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Country Discussion Topics
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Uh..hi, me again. One last question on the woodst
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Paula    Posted 05-28-2003 at 10:38:56       [Reply]  [Send Email]
I'm thinking that single wall connectors would let more
heat into the room before it goes up the chimney righ?
I've heard though that they corrode out - is that true. I'm
thinking double wall connectors would insulate against
the heat in the connector and allow more of it to travel
up the chimney. Is this wrong thinking? Would I benefit
from the single wall from the heat that it would give off?
Is it too much of a burn hazard (if its accidentally
touched)?



Salmoneye    Posted 05-28-2003 at 17:38:51       [Reply]  [Send Email]
You will be fine with single wall inside the dwelling...And it will meet most 'codes' throughout the country if the isulated pipe starts inside the ceiling (within the dwelling below the ceiling)...The longest 'coded' run of insulated inside a dwelling in the country is 18" (I think) and that is the exception...Most codes only require 6 inches, and some places it is 4 inches...(All with proper distances from surrounding combustibles of course)...

As for corrosion or burning through, I have used single wall pipe for more than a decade without it getting thin...I get all my pipe for free at lawn sales etc....I bought my own set of brushes at the flea market for $5 and I clean at least 3 times a winter...I burn hot and long...My fire is lit from September to May...I run 3 woodstoves and a Maple Syrup Evaporator...10 cord this year and planning more for next...

You can go through a lot of single wall in the time you pay back the price of insulated for the inside run...And you will lose the radiant BTUs of the single wall...In the 'space' you describe, seriously consider a way of getting the heat back 'down' such as a ceiling fan, etc....

As for the 'burn' factor...Single wall is no more dangerous than the hot stove itself...As with any woodstove, NEVER vacuum in the buff...

Wanna see the scar?

;-)


walt    Posted 05-28-2003 at 13:13:39       [Reply]  [No Email]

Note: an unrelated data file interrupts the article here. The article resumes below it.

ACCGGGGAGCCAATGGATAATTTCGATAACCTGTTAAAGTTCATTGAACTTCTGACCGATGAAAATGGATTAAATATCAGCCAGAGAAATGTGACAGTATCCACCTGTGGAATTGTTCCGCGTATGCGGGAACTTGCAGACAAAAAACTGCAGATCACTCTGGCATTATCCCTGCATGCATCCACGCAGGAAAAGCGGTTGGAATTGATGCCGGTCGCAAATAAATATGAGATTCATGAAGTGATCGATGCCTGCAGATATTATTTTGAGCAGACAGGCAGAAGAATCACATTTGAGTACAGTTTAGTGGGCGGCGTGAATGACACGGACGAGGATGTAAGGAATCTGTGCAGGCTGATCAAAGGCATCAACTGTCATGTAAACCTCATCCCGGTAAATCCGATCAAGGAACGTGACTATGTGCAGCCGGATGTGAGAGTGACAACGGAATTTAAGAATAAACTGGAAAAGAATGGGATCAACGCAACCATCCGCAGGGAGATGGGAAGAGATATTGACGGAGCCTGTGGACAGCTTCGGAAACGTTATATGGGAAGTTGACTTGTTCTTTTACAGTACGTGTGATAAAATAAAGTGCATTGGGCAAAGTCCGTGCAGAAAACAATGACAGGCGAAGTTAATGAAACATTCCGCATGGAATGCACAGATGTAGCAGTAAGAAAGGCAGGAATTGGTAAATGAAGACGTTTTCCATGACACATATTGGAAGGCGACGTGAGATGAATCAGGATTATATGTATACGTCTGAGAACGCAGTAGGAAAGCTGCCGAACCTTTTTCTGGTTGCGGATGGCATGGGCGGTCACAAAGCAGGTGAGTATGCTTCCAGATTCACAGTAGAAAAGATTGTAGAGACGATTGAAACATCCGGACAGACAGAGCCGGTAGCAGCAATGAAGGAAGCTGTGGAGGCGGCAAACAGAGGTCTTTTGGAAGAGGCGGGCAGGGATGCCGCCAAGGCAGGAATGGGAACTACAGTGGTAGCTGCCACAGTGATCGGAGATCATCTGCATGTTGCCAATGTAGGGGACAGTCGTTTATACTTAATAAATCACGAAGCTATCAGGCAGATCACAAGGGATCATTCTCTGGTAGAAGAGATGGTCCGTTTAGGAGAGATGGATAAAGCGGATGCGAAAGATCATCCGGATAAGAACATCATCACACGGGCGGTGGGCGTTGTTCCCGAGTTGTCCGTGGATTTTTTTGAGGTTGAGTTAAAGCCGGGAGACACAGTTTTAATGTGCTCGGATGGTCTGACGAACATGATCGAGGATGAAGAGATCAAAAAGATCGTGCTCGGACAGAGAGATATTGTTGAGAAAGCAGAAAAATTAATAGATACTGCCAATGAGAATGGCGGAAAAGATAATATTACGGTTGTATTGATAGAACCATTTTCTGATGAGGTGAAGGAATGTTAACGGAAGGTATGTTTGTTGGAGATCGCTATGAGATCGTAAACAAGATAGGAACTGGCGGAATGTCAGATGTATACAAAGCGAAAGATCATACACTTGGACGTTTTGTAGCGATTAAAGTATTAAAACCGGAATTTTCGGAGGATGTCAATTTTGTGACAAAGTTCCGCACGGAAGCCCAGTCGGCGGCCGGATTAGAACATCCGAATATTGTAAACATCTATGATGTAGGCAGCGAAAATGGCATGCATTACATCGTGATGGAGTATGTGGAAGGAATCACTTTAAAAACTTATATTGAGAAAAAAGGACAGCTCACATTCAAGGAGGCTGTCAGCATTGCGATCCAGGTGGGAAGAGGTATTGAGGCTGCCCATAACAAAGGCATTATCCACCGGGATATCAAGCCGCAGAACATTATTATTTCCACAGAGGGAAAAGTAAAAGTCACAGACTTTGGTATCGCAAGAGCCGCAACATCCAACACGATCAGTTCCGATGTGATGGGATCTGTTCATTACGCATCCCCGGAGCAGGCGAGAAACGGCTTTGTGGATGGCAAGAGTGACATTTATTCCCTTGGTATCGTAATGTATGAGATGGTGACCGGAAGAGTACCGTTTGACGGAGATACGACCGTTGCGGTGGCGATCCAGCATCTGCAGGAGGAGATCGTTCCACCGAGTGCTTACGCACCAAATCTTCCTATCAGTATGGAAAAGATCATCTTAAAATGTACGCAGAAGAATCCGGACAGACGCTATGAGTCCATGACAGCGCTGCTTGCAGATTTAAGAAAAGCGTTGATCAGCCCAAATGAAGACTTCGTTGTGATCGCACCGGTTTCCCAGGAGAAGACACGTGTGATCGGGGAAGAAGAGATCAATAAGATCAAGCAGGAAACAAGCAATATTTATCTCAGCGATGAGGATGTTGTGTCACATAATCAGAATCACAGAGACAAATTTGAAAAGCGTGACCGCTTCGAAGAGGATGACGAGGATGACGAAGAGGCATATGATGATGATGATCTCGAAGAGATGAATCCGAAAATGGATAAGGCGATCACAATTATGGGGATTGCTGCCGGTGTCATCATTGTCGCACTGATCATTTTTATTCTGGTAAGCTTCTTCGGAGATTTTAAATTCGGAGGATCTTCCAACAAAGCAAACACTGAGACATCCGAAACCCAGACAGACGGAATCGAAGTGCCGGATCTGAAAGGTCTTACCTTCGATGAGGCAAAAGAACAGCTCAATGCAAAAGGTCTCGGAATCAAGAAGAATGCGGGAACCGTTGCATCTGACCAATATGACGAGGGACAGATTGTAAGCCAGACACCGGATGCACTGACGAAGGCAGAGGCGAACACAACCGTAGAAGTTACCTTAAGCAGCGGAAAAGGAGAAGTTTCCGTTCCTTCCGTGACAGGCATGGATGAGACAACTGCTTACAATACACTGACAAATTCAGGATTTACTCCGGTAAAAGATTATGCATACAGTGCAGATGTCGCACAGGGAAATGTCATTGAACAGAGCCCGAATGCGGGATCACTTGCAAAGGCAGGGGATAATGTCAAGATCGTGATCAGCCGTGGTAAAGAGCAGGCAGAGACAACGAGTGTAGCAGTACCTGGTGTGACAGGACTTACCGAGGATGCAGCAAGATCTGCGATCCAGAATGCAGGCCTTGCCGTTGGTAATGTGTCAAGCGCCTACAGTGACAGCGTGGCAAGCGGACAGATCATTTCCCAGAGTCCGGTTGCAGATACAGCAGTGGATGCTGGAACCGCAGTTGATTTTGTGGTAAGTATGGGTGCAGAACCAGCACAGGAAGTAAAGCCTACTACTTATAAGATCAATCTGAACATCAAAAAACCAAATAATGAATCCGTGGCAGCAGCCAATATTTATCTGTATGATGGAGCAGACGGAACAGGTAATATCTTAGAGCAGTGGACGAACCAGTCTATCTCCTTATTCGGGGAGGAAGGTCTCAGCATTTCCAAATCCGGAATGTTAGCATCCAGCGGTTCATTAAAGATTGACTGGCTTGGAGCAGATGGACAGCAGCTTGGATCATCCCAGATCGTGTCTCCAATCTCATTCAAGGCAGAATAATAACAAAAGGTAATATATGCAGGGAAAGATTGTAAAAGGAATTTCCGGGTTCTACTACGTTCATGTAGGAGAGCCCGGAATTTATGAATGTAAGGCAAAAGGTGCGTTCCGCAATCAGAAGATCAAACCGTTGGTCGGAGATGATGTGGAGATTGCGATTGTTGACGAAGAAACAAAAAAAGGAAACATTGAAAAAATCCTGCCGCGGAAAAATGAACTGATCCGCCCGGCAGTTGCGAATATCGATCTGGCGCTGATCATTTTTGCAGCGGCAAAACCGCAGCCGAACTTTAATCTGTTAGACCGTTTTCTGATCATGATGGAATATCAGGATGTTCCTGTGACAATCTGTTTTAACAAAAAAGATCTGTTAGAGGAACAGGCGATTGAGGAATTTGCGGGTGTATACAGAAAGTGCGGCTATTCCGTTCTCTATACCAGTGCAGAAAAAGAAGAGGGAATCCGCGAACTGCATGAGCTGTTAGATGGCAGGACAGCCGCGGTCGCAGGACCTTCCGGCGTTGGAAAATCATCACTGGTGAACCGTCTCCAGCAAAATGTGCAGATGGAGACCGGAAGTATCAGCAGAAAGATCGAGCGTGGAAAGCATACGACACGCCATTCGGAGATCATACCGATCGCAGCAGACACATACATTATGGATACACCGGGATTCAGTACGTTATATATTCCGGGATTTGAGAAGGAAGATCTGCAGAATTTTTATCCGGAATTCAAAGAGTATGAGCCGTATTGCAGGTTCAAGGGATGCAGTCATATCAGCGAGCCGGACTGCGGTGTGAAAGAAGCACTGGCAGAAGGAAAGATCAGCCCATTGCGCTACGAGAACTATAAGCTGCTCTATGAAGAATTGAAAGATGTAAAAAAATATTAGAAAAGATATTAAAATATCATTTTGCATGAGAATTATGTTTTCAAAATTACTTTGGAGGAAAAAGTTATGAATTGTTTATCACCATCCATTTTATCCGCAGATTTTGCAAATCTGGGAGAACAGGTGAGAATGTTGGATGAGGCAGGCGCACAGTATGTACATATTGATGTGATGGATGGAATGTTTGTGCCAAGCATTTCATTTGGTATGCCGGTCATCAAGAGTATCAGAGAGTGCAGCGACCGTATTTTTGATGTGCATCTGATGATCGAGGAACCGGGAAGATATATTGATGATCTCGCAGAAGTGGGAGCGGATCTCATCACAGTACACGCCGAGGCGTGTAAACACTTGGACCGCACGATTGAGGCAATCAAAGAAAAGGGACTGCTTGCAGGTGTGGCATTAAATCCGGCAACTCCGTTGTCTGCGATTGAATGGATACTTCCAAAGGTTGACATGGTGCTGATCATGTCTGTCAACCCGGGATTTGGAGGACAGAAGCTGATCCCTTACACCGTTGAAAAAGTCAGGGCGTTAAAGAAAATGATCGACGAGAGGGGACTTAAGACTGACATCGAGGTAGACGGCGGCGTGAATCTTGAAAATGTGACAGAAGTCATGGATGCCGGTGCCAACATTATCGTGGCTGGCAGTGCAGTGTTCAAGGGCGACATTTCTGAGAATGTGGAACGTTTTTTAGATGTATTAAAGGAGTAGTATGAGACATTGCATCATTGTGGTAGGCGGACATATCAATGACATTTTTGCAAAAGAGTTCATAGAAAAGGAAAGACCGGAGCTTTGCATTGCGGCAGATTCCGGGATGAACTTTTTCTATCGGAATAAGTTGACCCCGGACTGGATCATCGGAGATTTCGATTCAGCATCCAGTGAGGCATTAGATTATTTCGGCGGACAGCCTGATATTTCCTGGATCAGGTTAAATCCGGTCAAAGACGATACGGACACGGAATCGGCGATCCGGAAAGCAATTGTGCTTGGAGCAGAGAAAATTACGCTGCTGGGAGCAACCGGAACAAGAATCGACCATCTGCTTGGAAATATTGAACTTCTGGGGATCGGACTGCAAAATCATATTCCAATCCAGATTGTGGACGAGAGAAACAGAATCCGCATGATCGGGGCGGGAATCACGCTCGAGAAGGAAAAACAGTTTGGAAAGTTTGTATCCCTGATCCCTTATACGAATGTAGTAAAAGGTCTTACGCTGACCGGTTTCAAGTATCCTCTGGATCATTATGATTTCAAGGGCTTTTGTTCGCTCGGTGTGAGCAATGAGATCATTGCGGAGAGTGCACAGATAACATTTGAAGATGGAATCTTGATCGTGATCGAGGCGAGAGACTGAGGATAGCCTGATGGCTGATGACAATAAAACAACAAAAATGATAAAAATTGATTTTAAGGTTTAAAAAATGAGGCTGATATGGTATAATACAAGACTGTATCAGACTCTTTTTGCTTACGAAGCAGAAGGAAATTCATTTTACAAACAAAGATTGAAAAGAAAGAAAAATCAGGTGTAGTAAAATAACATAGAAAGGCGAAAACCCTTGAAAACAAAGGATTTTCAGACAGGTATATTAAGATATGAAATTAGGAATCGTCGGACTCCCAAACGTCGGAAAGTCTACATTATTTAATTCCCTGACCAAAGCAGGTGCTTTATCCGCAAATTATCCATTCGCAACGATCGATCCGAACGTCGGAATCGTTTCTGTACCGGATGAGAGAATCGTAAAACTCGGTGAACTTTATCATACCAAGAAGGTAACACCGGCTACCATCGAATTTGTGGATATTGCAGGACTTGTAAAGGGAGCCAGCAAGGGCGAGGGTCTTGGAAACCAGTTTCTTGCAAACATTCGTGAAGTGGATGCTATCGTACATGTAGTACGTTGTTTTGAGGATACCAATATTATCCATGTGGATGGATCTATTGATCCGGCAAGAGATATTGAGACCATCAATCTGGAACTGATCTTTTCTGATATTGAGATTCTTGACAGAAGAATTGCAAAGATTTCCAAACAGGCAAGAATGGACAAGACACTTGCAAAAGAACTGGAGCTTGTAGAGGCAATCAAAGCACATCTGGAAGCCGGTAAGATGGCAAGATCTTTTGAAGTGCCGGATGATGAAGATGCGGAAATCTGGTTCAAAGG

I'll answer here. I left the bottom heat shield as per the manufacturer, and I sleep better at night. If your still going with the Dutchwest, it puts out an enormous amount of radiant heat. I'm not sure what your passing through(walls) etc. As far a the single pipe, creosote build up occurs when the flue gets cold, then when building the fire, the particles adhere to the pipe. I have single wall pipe about 5' above my stove. Then because it passes through the upstairs floor, There I went with 2100degree pipe. No cheap, but safe. It can be within 2" combustable material. I can touch it safely with a fire going. But not the single.


never implied that single    Posted 05-28-2003 at 14:41:22       [Reply]  [No Email]
for the whole durn flue pipe... any fool ought'n know that! !##%^*!%$@ just from the stove to the thimble- yep- been here 19 yr. that way. don't touch the pipe though, LOL! we got a stainless steel flue that runs through portland cement/perrolite mix up 2 stories through the original brick chimney. put a cap on the chimney too... had to, Bluebitds nested in the stove the year we built 16 Bluebird boxes... LOL!


yep    Posted 05-28-2003 at 10:52:51       [Reply]  [No Email]
you'll burn the devil out of yourself if you touch single wall. it is much cheaper. not hard to work with. we change ours every 2nd.year. we burn seasoned hardwoods.

keep that laminate floooring well away from the firebox door. avoid the snap-crackle-pop blues.


QHMom    Posted 05-28-2003 at 19:59:25       [Reply]  [No Email]
We got a second hand Soapstone stove for 600 bux-cannot wait to use it. We are going the prefab route-will post the site..my insurance agent loves this system.
http://www.e-world.net/~raytech/fireplace/prefabfireplacepanelsblowup.htm


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